PORTLAND – In 1927, when Edward Hopper was still in his mid-40s and finding his form as an artist, he celebrated the sale of a painting for the then-handsome sum of $1,500 by buying an automobile.

He was living in Greenwich Village at the time, in the same apartment that was his home and studio most of his life. Loaded with supplies, Hopper motored out of Manhattan, bound for Maine.

He had enjoyed Maine the summer before, spending seven weeks in Rockland and painting more than 20 watercolors. This time, his visit came with the freedom of automobile travel, enabling him to move beyond the artist hot spots of Ogunquit, Rockland and Monhegan, all of which were accessible from Boston and New York by train or boat.

Among Hopper’s stops were Cape Elizabeth and Portland. Some of his work from that productive summer, including images from Portland Head Light and one of Maine’s most recognizable architectural landmarks, are included in a new exhibition opening Thursday at the Portland Museum of Art.

“American Moderns: Masterworks on Paper from the Wadsworth Antheneum Museum of Art, 1910-1960,” features about 100 pieces, mostly watercolors, from such titans of American modernism as Hopper, Rockwell Kent, John Marin, Georgia O’Keeffe and Ellsworth Kelly.

This is a traveling show highlighting a segment of the collecting legacy of the Wadsworth Antheneum in Hartford, Conn., said Thomas Denenberg, chief curator of the Portland Museum of Art.

“We tend to forget, but Hartford for 100 years was a really wealthy city, and this collection is under-appreciated and under-studied,” Denenberg said.

Everything in this show are works on paper, which means that because of their sensitivity to light exposure, they travel infrequently. The show has just two stops — in Portland for the summer, and later in Texas.

Particularly for Portland audiences, this show is significant because there is so much Maine in it, along with several local scenes courtesy mostly of Hopper. These Hoppers have never been shown in Portland before, Denenberg said.

After years of struggles, Hopper was feeling comfortable with his ascending painting career when he came to Maine in 1927. He was still a few years away from his breakthrough, but he had begun selling his paintings, and was encouraged by his success.

He made paintings throughout Cape Elizabeth, including scenes of the village, the lighthouses at Two Lights, the Spurwink church and, of course, Portland Head Light. He made sweeping views of the lighthouse and compound buildings, but the painting in this show is a tight view of the main house, “Captain Strout’s House, Portland Head.”

Remarkably, noted Denenberg, Hopper chose to lop off the top of the light tower in this painting, focusing instead on the sturdy nature of the stately residence. With his simple, light-touch technique, the painting is an exercise in composition and light, and accents Hopper’s long-held interest in New England architecture.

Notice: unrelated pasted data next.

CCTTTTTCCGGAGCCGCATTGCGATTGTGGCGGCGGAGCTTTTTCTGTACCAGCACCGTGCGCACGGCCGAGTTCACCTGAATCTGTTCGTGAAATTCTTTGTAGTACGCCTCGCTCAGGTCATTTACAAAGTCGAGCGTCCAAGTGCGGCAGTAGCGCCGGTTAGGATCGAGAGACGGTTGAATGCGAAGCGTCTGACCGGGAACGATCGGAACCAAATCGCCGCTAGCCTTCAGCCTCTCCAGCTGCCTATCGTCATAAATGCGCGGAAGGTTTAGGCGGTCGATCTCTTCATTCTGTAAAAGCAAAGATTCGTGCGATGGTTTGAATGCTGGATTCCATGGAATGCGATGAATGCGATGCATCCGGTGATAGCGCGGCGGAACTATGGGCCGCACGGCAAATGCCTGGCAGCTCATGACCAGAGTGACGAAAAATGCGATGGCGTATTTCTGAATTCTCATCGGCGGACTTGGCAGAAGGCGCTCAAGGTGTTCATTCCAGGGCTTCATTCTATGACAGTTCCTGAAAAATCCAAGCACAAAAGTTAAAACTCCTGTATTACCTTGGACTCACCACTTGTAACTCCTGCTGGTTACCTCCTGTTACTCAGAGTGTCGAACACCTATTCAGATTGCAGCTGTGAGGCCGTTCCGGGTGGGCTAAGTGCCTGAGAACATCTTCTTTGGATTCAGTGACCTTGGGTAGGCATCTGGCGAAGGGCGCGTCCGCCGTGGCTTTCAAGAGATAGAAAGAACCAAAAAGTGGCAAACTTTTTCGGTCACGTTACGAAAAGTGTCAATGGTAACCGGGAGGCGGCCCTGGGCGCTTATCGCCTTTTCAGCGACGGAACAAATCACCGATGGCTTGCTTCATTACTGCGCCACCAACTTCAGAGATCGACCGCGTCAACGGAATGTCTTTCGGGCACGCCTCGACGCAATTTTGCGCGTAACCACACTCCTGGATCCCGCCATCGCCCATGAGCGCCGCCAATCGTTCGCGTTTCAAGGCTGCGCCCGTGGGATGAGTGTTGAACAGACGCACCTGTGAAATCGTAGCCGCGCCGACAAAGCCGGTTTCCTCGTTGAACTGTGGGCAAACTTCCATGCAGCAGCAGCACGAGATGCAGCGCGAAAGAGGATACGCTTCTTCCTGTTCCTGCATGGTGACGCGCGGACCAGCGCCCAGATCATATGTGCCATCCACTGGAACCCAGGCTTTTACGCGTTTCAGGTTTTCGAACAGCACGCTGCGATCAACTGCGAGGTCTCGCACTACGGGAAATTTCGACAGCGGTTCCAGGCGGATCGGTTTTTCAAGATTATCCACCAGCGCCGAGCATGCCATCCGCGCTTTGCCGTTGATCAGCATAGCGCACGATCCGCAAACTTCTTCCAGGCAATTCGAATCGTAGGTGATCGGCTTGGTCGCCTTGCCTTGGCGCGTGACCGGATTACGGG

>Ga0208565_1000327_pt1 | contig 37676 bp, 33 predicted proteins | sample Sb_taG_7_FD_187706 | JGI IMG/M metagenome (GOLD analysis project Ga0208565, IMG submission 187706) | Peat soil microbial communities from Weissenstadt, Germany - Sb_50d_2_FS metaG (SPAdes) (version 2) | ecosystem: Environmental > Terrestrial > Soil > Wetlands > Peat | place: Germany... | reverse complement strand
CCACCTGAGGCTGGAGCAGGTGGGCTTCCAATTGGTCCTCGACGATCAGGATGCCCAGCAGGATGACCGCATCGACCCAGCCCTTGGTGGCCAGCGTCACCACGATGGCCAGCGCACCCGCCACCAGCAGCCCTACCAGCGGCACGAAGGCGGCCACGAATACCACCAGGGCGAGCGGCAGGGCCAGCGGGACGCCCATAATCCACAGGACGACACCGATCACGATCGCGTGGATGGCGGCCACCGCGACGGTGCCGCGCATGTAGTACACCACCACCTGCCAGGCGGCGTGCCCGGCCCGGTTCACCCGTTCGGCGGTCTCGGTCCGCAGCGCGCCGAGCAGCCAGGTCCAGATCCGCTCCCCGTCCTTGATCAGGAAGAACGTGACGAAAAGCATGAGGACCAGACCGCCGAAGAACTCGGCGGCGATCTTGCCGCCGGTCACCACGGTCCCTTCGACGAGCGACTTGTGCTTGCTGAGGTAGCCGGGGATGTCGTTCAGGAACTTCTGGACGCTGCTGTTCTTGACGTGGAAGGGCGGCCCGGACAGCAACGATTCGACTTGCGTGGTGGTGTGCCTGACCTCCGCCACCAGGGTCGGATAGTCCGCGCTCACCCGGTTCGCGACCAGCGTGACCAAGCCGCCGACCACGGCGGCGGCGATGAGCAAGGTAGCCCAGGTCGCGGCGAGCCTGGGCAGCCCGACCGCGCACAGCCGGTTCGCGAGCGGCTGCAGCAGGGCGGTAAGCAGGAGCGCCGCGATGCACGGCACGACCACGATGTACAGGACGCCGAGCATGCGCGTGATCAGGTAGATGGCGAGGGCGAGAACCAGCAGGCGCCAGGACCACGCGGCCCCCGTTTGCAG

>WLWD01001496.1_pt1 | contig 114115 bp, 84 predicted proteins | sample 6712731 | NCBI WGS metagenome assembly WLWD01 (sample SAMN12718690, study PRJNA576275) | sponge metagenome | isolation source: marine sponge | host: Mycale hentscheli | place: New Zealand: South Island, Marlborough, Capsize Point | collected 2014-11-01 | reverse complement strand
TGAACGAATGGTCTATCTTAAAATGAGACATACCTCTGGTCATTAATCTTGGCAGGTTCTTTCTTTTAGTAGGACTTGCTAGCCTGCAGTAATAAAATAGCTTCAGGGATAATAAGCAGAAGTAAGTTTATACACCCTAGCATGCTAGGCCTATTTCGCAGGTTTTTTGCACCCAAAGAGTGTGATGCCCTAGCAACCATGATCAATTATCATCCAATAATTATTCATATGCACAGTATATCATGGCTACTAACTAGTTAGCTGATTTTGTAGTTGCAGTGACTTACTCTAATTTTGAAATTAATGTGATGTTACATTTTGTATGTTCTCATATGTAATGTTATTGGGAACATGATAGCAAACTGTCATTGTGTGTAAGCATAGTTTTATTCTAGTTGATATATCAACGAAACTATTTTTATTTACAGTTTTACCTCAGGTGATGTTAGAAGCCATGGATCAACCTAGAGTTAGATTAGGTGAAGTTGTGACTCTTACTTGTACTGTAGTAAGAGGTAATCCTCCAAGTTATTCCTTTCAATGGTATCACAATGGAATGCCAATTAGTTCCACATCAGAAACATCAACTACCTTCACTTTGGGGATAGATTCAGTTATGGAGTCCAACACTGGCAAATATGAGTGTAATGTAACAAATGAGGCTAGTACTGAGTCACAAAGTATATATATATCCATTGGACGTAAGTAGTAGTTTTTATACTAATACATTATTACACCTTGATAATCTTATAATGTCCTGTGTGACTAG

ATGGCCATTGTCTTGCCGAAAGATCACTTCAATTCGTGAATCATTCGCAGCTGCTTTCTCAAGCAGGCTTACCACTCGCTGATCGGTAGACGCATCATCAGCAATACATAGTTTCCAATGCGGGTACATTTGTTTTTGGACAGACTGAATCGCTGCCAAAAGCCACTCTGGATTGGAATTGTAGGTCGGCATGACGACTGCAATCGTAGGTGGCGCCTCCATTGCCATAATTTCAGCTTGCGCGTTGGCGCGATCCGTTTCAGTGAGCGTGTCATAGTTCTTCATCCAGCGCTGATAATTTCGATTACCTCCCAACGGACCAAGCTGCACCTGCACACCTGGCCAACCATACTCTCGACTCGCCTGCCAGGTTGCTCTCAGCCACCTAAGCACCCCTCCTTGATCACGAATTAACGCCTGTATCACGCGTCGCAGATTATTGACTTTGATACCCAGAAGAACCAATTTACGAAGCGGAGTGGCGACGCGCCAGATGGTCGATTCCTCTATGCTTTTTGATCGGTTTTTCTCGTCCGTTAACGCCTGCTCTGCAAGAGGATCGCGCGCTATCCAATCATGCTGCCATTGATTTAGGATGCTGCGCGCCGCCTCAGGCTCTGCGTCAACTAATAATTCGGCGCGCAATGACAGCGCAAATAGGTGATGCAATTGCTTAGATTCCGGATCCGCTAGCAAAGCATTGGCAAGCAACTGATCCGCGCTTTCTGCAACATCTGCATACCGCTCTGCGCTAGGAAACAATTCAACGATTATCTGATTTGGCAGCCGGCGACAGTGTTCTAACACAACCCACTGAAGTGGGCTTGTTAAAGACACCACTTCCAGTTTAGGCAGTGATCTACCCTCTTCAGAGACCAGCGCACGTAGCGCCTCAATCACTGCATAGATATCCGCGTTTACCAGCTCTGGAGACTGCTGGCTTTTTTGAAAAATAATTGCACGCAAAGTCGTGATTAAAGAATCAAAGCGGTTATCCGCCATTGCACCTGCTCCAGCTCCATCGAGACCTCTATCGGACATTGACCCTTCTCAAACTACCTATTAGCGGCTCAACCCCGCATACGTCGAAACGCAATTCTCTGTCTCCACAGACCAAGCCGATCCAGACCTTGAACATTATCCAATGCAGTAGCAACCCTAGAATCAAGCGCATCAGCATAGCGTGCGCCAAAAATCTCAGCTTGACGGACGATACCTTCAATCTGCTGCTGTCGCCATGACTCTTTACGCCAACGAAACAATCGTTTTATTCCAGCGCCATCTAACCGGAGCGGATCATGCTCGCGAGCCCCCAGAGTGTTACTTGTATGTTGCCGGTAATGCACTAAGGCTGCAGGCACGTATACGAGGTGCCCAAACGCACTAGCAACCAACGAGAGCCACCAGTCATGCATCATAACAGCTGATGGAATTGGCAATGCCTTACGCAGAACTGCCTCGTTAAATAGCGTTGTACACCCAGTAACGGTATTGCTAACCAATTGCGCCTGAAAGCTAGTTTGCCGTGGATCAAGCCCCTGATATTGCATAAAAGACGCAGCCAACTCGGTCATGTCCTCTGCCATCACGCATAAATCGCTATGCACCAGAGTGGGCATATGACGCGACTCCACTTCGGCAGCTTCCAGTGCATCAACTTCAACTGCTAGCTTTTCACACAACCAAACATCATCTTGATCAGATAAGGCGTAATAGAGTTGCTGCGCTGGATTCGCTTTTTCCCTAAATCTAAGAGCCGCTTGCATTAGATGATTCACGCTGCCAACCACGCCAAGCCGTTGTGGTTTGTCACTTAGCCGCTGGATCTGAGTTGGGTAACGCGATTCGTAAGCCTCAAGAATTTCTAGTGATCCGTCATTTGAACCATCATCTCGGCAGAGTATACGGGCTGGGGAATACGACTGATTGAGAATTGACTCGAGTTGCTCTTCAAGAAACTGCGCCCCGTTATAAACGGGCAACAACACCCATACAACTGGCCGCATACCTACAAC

The other Portland-centric piece in the show is from that same summer, and presumably that same driving trip. Hopper’s “Custom House, Portland” is an homage to the city’s most noteworthy example of post-Civil War architecture. Since its construction it the late 1800s, the U.S. Custom House standing between Fore and Commercial streets has been a favorite target of artists.

It likely caught Hopper’s eye for all the same reasons: its elegant design, imposing granite construction, handsome circular entry way and distinguished turrets.

Hopper depicted none of that in his painting.

Instead, he chose a side view of the building up by Fore Street, looking east. He noted the arched windows, but neglected the rest of the building’s notable features.

There are several other Hoppers in this show, including one from Rockland and some from Cape Cod. But for local audiences, the other key participant in “American Moderns” is Marin.

Marin came to Maine for the first time in 1914, and spent the late summer and early fall painting in Casco Bay. We know Marin best for the work that he completed farther up the coast, first in Stonington and later at Cape Split in South Addison.

But his first taste of Maine was Casco Bay.

“Big Wood Island” (1914) is one of the earliest Marin paintings of the state. He stayed at an island off Phippsburg, and this view is of a distant Wood Island, viewed from behind an outcropping of rocks and trees. With its deep greens and blues, it suggests a resplendent summer day in Maine.

“American Moderns” represents a unique moment in American art, Denenberg said. Our nation was restless. With the ease of travel encouraging expanded horizons, the artists led the way. With them, they brought the convenience of watercolors instead of oil paints.

At the time, watercolors were only beginning to be seen as a credible medium. The success that these artists had with watercolors helped ensure their acceptance as a serious art form.

Staff Writer Bob Keyes can be contacted at 791-6457 or at:

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